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Saturday, May 9, 2009

Pacquiao a work of art but still in progress

Bob Arum is beginning to look at Manny Pacquiao the way an artist sees unfinished work that has potential to be a masterpiece.

"A grand painting," Arum said after Pacquiao began to show signs of enduring greatness Saturday night with a second-round stoppage, stunning and scary, of Ricky Hatton. "It's not all about the money. At least, that's my thinking."

Other than perhaps money, a canvas is about the only thing boxing and art have in common. From Floyd Mayweather Jr. to Miguel Cotto, Arum is more likely to paint by numbers preceded by dollar signs.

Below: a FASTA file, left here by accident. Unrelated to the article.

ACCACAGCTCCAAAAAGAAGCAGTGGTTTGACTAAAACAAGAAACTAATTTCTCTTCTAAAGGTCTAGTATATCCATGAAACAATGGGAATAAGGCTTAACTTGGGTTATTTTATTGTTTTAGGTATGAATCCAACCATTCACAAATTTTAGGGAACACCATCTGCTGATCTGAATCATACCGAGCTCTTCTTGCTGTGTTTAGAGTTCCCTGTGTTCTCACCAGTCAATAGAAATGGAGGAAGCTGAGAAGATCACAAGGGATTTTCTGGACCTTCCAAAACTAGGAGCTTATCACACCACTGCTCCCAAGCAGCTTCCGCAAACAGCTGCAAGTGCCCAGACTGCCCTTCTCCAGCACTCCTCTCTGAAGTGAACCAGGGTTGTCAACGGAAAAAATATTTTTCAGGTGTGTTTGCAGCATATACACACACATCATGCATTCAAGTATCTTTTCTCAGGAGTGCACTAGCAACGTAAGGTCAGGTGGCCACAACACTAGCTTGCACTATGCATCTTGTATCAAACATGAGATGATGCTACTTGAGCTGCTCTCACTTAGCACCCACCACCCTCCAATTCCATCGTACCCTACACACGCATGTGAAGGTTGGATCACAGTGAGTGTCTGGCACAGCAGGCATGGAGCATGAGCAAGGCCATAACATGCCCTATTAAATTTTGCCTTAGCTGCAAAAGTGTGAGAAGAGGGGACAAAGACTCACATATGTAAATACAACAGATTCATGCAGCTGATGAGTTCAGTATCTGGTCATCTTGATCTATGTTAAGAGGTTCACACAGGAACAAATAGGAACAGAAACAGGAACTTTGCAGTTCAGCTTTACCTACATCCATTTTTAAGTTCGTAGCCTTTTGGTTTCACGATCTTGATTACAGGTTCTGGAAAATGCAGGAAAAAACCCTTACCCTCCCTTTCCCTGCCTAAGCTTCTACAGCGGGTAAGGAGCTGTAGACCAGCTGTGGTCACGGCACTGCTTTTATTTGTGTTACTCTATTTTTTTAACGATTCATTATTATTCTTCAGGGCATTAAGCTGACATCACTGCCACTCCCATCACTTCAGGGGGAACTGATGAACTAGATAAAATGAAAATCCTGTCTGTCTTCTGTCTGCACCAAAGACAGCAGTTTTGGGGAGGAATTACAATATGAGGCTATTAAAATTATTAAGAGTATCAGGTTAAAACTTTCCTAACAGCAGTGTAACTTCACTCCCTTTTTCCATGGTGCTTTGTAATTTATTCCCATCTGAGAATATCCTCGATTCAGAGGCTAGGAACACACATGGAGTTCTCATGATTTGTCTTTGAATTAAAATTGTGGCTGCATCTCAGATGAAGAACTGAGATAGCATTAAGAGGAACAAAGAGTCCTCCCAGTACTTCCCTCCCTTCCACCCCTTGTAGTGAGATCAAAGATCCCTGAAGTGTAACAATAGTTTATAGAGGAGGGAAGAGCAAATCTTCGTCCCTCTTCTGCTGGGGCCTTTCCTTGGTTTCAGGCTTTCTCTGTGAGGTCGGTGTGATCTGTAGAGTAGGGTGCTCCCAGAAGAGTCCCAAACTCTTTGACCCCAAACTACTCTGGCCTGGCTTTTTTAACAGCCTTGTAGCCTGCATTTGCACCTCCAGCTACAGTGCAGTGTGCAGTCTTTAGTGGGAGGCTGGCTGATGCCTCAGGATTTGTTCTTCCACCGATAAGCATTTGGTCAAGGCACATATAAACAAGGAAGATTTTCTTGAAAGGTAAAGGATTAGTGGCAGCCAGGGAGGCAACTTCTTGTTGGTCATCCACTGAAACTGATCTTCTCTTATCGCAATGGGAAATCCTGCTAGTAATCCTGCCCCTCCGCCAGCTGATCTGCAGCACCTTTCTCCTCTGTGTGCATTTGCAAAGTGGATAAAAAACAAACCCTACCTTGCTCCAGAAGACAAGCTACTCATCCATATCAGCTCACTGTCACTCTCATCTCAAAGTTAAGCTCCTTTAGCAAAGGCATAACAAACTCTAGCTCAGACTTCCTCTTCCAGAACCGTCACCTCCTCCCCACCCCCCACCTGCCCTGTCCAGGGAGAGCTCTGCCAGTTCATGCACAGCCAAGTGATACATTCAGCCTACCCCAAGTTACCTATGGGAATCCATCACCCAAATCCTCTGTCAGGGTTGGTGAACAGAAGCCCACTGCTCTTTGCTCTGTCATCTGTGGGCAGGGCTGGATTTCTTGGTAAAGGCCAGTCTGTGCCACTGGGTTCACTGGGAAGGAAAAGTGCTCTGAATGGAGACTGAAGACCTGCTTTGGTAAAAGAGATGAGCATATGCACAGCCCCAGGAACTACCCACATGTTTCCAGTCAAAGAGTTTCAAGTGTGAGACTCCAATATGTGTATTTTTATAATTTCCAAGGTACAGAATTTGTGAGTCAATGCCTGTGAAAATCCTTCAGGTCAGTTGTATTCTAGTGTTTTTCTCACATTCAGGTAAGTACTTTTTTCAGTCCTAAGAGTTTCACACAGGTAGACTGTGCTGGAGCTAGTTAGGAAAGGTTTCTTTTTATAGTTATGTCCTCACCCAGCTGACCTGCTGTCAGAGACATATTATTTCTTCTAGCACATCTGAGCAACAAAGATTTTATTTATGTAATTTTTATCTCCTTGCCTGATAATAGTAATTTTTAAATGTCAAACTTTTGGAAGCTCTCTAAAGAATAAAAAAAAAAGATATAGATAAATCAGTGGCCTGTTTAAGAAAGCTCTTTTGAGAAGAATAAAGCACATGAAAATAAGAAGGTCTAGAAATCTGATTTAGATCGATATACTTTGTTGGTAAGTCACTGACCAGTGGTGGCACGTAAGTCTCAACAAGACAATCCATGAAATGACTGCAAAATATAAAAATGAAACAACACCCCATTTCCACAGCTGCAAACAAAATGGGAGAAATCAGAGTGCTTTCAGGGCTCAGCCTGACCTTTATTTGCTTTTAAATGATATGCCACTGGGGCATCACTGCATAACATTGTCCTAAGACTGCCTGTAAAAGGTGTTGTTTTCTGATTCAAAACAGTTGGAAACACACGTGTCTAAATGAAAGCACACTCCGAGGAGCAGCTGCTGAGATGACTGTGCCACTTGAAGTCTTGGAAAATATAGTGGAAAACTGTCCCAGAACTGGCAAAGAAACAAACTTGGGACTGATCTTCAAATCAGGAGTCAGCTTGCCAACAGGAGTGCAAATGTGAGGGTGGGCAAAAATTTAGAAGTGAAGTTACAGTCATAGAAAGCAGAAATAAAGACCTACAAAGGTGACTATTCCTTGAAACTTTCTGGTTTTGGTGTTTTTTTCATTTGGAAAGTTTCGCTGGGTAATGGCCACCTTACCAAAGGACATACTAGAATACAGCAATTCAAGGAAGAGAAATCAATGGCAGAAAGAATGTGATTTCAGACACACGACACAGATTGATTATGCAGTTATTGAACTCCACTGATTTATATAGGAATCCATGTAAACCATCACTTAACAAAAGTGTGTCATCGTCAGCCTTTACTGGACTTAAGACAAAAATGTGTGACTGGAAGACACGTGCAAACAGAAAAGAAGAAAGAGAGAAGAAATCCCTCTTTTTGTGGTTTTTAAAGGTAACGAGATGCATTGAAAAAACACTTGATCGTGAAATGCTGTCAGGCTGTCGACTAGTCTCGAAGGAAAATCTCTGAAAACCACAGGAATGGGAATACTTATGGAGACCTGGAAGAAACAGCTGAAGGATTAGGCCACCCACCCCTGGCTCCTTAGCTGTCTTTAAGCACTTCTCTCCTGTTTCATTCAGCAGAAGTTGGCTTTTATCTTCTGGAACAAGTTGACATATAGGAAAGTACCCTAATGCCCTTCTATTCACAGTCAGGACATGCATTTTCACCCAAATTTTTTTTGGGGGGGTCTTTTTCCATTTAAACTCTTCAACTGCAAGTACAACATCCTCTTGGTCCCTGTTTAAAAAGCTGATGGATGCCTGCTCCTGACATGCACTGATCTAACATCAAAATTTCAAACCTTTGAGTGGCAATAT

But there are elements in Pacquiao's brilliant emergence that suggest a future without any apparent limits. The next couple of years will determine whether he becomes an all-timer. A celebratory Arum said he has the chance to be the best ever, which on the promoter's long list of famed clients includes Muhammad Ali. Any parallel that includes Ali is a dangerous one and in Pacquiao's case might not be accurate, much less fair.

Pacquiao trainer Freddie Roach compares the Filipino to Henry Armstrong. But unforgettable fighters make their own history mostly because there just has never been anybody quite like them. Pacaquiao, with his sixth title in a sixth weight class, has a chance to do exactly that. They are all-timers for the way they fight, but also for what they say about their own times.